Behaviour of cable bolts in shear: experiment and mathematical modelling



Publication Details

Aziz, N., Mirza, A., Rasekh, H., Nemcik, J. & Li, X. (2016). Behaviour of cable bolts in shear: experiment and mathematical modelling. In H. Mitri, S. Shnorhokian, M. Kumral, A. Sasmito & A. Sainoki (Eds.), Operational and Environmental Mine Health and Safety Practice and Innovation: 3rd International Symposium on Mine Safety, Science and Engineering Proceedings (pp. 432-441). Montreal, Canada: McGill University.


The application of cable bolts for ground support is increasing in underground coal mines worldwide. Currently, two methods of evaluating the performance of the cable bolt are favoured: the short encapsulation pull test, and the shear test. The former method can be used both in the laboratory and in the field while the latter can be undertaken mainly in the laboratory. There are two methods of shear strength testing: single and double shear tests. This paper examines the double shear testing of several cable bolts currently marketed in Australia under various pre-tension stresses. Both plain and indented wire cable bolts were tested. It was found that the shear strength of the cable bolt was a function of the wire geometry and initial pre-tension. Indented wire cable bolts were lower in shear strength than the plain wire cable bolts. A mathematical model was proposed to evaluate the shear strength of cable bolts using Fourier series and a linear relationship between shear and normal loads. The model coefficients were determined based on the experimental results. The findings from the mathematical modelling tallied well with the experimental results.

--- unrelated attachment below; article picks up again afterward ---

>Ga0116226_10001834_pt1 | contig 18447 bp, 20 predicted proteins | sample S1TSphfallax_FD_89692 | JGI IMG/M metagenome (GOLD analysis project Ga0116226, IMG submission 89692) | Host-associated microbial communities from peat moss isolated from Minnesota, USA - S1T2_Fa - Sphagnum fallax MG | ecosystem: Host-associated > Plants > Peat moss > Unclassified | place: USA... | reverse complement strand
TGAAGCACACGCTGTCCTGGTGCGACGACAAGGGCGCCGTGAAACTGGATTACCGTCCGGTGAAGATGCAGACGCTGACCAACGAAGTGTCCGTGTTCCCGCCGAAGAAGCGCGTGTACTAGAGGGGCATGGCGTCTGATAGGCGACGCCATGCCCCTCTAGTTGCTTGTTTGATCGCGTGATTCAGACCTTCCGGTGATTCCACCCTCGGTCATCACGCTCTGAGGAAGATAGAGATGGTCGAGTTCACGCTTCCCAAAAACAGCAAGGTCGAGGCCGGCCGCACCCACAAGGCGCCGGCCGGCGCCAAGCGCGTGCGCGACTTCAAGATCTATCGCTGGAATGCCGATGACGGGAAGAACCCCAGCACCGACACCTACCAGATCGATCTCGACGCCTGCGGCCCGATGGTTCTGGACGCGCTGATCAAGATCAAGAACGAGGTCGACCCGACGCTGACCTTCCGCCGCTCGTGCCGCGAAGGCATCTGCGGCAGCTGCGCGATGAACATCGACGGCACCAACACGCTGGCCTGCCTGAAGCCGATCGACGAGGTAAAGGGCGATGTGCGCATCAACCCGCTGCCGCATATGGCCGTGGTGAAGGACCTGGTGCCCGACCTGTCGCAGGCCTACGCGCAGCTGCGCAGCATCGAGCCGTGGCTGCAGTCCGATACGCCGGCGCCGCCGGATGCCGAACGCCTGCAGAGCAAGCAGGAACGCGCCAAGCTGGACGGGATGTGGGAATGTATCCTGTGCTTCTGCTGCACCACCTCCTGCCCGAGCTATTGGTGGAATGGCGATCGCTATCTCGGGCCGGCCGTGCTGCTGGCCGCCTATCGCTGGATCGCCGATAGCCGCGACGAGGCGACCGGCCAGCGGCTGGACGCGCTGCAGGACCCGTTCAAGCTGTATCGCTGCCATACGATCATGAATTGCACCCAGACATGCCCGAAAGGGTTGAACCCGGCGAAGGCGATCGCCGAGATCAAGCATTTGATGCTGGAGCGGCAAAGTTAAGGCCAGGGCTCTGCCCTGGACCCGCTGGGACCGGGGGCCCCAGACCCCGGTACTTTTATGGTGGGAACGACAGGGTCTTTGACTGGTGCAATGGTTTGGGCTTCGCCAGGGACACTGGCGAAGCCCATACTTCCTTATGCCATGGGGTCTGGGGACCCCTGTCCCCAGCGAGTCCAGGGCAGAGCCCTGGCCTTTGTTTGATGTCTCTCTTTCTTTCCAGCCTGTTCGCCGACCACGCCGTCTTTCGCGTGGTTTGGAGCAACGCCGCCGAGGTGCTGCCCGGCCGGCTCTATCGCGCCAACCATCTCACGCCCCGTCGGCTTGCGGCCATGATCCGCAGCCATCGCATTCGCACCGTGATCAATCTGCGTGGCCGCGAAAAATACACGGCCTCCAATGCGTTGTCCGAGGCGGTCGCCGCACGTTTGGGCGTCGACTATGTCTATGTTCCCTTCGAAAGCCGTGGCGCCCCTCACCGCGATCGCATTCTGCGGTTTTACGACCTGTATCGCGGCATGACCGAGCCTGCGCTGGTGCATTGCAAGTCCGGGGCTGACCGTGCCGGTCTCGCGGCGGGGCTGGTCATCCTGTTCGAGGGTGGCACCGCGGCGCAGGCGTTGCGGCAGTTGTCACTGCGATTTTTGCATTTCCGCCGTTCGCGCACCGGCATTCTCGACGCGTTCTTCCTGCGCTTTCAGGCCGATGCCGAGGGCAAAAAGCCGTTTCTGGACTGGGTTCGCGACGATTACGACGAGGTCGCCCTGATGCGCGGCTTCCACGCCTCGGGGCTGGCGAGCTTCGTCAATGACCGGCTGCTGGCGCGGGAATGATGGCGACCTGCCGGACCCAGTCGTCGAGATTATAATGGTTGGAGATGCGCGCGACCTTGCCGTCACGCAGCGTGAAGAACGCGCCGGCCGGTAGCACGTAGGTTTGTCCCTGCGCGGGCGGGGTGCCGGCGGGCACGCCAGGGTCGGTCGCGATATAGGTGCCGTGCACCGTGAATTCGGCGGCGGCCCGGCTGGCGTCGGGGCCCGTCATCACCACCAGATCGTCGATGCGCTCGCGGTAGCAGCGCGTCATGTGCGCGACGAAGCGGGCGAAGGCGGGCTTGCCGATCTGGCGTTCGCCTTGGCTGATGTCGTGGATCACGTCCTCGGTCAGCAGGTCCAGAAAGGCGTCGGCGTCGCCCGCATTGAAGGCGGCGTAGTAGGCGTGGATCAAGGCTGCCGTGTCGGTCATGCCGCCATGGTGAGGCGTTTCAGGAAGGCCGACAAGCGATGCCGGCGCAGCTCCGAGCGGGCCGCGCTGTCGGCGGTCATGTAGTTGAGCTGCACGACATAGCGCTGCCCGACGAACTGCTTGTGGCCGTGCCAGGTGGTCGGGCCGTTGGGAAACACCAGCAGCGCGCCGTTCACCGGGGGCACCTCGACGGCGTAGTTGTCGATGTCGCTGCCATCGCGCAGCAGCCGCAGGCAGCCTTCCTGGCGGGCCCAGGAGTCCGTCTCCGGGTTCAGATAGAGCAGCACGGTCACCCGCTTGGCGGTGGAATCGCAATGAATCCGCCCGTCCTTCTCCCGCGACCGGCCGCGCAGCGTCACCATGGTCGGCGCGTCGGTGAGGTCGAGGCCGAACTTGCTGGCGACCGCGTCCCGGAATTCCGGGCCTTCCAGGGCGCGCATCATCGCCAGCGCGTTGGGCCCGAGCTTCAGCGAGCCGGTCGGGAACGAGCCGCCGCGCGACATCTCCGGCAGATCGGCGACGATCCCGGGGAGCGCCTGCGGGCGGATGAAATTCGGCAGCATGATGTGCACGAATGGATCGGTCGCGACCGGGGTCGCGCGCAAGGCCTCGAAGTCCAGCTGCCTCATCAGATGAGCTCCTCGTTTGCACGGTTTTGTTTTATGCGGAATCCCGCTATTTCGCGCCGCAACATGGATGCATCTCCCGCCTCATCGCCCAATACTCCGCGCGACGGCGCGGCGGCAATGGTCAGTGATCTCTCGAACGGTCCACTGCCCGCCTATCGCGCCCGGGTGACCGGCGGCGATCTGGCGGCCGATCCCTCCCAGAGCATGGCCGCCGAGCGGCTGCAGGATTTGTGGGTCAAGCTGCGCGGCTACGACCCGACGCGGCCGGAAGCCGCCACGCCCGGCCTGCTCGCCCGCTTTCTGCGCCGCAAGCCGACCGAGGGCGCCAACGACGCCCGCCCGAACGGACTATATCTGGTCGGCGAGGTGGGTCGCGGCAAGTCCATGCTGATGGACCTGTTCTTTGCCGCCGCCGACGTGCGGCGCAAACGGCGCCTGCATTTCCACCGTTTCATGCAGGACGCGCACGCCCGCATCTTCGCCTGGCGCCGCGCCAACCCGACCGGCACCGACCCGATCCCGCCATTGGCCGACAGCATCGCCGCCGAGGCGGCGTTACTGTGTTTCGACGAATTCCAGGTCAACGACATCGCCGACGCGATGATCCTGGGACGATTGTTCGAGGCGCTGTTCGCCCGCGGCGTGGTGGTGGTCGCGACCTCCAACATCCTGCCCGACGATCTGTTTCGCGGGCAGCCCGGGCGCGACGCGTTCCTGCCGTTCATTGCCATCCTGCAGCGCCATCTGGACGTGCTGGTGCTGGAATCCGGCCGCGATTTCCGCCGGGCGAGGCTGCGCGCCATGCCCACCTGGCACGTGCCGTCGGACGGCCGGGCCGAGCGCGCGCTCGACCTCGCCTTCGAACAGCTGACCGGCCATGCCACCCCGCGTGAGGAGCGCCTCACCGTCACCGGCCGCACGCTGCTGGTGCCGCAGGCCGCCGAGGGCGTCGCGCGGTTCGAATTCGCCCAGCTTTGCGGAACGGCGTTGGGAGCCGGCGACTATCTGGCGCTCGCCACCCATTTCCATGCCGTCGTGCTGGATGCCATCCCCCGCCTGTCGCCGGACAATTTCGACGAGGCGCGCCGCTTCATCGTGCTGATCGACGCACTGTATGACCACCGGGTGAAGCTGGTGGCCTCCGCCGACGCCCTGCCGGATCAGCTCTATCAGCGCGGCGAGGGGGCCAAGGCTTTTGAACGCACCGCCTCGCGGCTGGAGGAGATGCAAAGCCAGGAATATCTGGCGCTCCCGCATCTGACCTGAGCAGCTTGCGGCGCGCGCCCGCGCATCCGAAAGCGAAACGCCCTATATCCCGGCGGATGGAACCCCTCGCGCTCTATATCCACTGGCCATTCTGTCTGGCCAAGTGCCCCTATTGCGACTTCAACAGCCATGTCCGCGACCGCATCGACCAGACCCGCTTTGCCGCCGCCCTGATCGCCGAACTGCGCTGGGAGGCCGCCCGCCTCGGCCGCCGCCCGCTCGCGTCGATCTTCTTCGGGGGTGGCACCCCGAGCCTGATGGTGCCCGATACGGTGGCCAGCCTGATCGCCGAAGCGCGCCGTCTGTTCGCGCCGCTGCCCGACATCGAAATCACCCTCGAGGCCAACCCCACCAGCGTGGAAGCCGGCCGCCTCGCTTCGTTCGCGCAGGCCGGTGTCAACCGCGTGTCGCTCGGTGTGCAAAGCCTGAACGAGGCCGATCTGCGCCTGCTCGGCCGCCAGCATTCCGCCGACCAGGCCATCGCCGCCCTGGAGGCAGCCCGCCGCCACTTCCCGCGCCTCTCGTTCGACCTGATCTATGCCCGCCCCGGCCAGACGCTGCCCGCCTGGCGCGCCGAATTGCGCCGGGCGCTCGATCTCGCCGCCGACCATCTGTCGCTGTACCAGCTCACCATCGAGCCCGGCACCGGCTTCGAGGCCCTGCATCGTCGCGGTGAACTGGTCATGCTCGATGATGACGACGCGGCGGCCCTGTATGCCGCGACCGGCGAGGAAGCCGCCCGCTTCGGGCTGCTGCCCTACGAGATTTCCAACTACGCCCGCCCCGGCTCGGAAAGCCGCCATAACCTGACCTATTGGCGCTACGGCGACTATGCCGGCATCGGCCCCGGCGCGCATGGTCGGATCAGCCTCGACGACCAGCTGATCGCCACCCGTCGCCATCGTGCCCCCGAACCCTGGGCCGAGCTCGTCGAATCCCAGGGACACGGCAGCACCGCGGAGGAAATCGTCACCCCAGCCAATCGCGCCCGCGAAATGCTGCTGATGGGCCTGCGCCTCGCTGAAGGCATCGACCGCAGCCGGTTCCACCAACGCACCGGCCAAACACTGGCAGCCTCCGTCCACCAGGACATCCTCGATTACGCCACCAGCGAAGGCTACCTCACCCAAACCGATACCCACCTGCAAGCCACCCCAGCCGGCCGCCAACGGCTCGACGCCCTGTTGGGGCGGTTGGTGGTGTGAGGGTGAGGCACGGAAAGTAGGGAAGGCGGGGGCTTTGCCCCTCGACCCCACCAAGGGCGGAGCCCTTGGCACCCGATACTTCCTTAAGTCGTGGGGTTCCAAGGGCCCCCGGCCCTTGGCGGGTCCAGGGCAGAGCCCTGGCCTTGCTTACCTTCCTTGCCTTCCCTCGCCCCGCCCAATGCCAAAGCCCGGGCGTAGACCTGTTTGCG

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McGill University

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